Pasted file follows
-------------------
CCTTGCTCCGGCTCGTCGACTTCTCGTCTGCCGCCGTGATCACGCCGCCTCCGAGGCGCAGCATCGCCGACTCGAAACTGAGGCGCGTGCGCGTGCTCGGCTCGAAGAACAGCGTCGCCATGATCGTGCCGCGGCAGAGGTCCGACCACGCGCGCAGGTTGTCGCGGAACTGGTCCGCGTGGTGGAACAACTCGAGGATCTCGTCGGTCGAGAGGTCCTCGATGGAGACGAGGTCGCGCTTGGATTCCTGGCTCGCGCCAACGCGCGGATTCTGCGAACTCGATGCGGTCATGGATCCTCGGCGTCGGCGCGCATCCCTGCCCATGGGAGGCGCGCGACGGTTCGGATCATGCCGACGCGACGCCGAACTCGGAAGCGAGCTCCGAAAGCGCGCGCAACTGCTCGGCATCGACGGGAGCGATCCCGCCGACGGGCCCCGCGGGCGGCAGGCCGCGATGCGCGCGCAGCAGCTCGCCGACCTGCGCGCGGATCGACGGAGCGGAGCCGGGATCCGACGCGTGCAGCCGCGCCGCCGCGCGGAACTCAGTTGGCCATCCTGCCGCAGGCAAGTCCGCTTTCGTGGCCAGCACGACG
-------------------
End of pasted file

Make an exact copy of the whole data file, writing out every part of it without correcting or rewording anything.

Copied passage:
CCTTGCTCCGGCTCGTCGACTTCTCGTCTGCCGCCGTGATCACGCCGCCTCCGAGGCGCAGCATCGCCGACTCGAAACTGAGGCGCGTGCGCGTGCTCGGCTCGAAGAACAGCGTCGCCATGATCGTGCCGCGGCAGAGGTCCGACCACGCGCGCAGGTTGTCGCGGAACTGGTCCGCGTGGTGGAACAACTCGAGGATCTCGTCGGTCGAGAGGTCCTCGATGGAGACGAGGTCGCGCTTGGATTCCTGGCTCGCGCCAACGCGCGGATTCTGCGAACTCGATGCGGTCATGGATCCTCGGCGTCGGCGCGCATCCCTGCCCATGGGAGGCGCGCGACGGTTCGGATCATGCCGACGCGACGCCGAACTCGGAAGCGAGCTCCGAAAGCGCGCGCAACTGCTCGGCATCGACGGGAGCGATCCCGCCGACGGGCCCCGCGGGCGGCAGGCCGCGATGCGCGCGCAGCAGCTCGCCGACCTGCGCGCGGATCGACGGAGCGGAGCCGGGATCCGACGCGTGCAGCCGCGCCGCCGCGCGGAACTCAGTTGGCCATCCTGCCGCAGGCAAGTCCGCTTTCGTGGCCAGCACGACG